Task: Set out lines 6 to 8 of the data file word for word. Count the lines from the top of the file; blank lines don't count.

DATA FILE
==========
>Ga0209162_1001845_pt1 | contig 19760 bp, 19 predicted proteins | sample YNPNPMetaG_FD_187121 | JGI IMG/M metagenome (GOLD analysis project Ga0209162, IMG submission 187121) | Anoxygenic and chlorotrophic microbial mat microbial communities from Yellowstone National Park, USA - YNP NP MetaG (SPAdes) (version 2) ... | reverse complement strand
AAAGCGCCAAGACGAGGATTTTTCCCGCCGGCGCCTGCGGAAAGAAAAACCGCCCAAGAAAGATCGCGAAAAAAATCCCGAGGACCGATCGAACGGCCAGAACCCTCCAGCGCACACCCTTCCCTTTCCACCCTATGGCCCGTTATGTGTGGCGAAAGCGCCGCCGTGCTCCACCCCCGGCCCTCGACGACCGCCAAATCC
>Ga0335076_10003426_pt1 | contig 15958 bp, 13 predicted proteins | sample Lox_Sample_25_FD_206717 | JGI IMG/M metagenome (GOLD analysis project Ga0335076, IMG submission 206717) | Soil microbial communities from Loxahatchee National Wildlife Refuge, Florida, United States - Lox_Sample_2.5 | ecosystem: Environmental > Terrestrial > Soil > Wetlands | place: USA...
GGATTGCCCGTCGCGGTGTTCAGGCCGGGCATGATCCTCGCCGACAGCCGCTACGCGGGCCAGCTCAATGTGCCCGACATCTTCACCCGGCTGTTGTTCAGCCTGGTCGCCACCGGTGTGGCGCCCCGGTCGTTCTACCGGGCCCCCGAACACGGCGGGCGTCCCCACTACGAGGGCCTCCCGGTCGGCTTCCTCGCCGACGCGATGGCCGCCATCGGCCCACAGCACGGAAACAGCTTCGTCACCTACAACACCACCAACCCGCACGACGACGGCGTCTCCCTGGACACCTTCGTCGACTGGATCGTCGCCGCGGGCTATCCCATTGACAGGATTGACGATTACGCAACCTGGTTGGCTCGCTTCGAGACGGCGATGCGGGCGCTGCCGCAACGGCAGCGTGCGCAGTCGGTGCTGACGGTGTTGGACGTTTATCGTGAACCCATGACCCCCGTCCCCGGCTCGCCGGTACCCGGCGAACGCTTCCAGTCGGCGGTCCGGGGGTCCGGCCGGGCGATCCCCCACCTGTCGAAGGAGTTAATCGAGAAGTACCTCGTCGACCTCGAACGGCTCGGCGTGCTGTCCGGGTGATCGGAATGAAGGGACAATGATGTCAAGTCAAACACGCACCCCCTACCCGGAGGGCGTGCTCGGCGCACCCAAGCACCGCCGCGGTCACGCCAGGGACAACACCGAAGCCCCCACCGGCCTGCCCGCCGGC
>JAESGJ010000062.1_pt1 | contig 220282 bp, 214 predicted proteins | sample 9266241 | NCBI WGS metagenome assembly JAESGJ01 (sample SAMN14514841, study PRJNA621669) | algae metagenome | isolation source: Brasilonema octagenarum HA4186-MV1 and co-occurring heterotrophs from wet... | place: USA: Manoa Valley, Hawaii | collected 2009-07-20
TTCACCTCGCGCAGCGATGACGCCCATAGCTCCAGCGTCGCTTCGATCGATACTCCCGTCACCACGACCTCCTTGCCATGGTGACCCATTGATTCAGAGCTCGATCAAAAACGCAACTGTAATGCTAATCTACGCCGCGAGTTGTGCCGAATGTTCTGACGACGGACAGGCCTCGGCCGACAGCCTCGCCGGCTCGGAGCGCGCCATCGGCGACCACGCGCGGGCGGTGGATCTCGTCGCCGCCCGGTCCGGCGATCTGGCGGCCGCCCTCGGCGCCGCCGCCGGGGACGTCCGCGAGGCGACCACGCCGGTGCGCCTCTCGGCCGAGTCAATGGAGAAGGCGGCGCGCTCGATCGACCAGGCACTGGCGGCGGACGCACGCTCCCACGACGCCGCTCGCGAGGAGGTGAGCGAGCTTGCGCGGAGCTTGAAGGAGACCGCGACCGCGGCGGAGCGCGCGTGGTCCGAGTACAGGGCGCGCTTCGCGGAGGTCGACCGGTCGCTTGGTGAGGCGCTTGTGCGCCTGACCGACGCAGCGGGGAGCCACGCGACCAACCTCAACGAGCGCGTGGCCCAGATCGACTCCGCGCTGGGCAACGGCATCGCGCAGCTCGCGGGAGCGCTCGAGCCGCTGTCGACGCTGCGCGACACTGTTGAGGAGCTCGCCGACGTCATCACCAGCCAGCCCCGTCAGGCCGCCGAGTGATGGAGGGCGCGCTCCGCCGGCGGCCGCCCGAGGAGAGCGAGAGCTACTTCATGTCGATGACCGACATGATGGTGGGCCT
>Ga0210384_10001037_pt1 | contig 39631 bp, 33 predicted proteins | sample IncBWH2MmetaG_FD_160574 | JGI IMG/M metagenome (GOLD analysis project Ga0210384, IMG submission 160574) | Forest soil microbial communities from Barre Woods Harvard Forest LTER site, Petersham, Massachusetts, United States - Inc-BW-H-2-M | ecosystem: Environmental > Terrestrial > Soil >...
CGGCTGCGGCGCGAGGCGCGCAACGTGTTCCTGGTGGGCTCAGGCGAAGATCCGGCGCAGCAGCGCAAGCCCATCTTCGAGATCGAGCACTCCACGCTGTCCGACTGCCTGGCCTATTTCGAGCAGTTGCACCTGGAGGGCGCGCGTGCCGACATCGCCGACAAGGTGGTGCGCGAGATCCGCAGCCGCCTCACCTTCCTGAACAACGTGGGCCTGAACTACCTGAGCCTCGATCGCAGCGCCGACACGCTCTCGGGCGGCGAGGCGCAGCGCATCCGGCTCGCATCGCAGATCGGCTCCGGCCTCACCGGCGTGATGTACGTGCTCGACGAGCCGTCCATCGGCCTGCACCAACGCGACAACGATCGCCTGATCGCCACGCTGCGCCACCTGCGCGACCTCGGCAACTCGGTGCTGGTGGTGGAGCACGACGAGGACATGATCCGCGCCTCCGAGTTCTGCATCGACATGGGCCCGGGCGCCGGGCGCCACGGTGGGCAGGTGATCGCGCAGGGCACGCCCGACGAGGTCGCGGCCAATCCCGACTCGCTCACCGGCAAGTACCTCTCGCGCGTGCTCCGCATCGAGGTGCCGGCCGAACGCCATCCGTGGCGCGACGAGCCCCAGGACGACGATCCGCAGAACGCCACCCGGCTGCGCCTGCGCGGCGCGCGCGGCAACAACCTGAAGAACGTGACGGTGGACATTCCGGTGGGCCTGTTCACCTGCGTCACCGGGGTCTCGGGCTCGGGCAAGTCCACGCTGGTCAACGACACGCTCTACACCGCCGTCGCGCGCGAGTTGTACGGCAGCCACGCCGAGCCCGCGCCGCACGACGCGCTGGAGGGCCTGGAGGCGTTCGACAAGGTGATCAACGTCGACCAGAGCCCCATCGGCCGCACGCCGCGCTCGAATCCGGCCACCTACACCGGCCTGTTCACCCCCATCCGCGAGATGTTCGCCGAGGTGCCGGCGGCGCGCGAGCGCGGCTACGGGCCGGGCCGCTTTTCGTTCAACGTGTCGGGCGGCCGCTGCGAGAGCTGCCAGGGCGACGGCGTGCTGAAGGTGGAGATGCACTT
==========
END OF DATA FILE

TTCACCTCGCGCAGCGATGACGCCCATAGCTCCAGCGTCGCTTCGATCGATACTCCCGTCACCACGACCTCCTTGCCATGGTGACCCATTGATTCAGAGCTCGATCAAAAACGCAACTGTAATGCTAATCTACGCCGCGAGTTGTGCCGAATGTTCTGACGACGGACAGGCCTCGGCCGACAGCCTCGCCGGCTCGGAGCGCGCCATCGGCGACCACGCGCGGGCGGTGGATCTCGTCGCCGCCCGGTCCGGCGATCTGGCGGCCGCCCTCGGCGCCGCCGCCGGGGACGTCCGCGAGGCGACCACGCCGGTGCGCCTCTCGGCCGAGTCAATGGAGAAGGCGGCGCGCTCGATCGACCAGGCACTGGCGGCGGACGCACGCTCCCACGACGCCGCTCGCGAGGAGGTGAGCGAGCTTGCGCGGAGCTTGAAGGAGACCGCGACCGCGGCGGAGCGCGCGTGGTCCGAGTACAGGGCGCGCTTCGCGGAGGTCGACCGGTCGCTTGGTGAGGCGCTTGTGCGCCTGACCGACGCAGCGGGGAGCCACGCGACCAACCTCAACGAGCGCGTGGCCCAGATCGACTCCGCGCTGGGCAACGGCATCGCGCAGCTCGCGGGAGCGCTCGAGCCGCTGTCGACGCTGCGCGACACTGTTGAGGAGCTCGCCGACGTCATCACCAGCCAGCCCCGTCAGGCCGCCGAGTGATGGAGGGCGCGCTCCGCCGGCGGCCGCCCGAGGAGAGCGAGAGCTACTTCATGTCGATGACCGACATGATGGTGGGCCT
>Ga0210384_10001037_pt1 | contig 39631 bp, 33 predicted proteins | sample IncBWH2MmetaG_FD_160574 | JGI IMG/M metagenome (GOLD analysis project Ga0210384, IMG submission 160574) | Forest soil microbial communities from Barre Woods Harvard Forest LTER site, Petersham, Massachusetts, United States - Inc-BW-H-2-M | ecosystem: Environmental > Terrestrial > Soil >...
CGGCTGCGGCGCGAGGCGCGCAACGTGTTCCTGGTGGGCTCAGGCGAAGATCCGGCGCAGCAGCGCAAGCCCATCTTCGAGATCGAGCACTCCACGCTGTCCGACTGCCTGGCCTATTTCGAGCAGTTGCACCTGGAGGGCGCGCGTGCCGACATCGCCGACAAGGTGGTGCGCGAGATCCGCAGCCGCCTCACCTTCCTGAACAACGTGGGCCTGAACTACCTGAGCCTCGATCGCAGCGCCGACACGCTCTCGGGCGGCGAGGCGCAGCGCATCCGGCTCGCATCGCAGATCGGCTCCGGCCTCACCGGCGTGATGTACGTGCTCGACGAGCCGTCCATCGGCCTGCACCAACGCGACAACGATCGCCTGATCGCCACGCTGCGCCACCTGCGCGACCTCGGCAACTCGGTGCTGGTGGTGGAGCACGACGAGGACATGATCCGCGCCTCCGAGTTCTGCATCGACATGGGCCCGGGCGCCGGGCGCCACGGTGGGCAGGTGATCGCGCAGGGCACGCCCGACGAGGTCGCGGCCAATCCCGACTCGCTCACCGGCAAGTACCTCTCGCGCGTGCTCCGCATCGAGGTGCCGGCCGAACGCCATCCGTGGCGCGACGAGCCCCAGGACGACGATCCGCAGAACGCCACCCGGCTGCGCCTGCGCGGCGCGCGCGGCAACAACCTGAAGAACGTGACGGTGGACATTCCGGTGGGCCTGTTCACCTGCGTCACCGGGGTCTCGGGCTCGGGCAAGTCCACGCTGGTCAACGACACGCTCTACACCGCCGTCGCGCGCGAGTTGTACGGCAGCCACGCCGAGCCCGCGCCGCACGACGCGCTGGAGGGCCTGGAGGCGTTCGACAAGGTGATCAACGTCGACCAGAGCCCCATCGGCCGCACGCCGCGCTCGAATCCGGCCACCTACACCGGCCTGTTCACCCCCATCCGCGAGATGTTCGCCGAGGTGCCGGCGGCGCGCGAGCGCGGCTACGGGCCGGGCCGCTTTTCGTTCAACGTGTCGGGCGGCCGCTGCGAGAGCTGCCAGGGCGACGGCGTGCTGAAGGTGGAGATGCACTT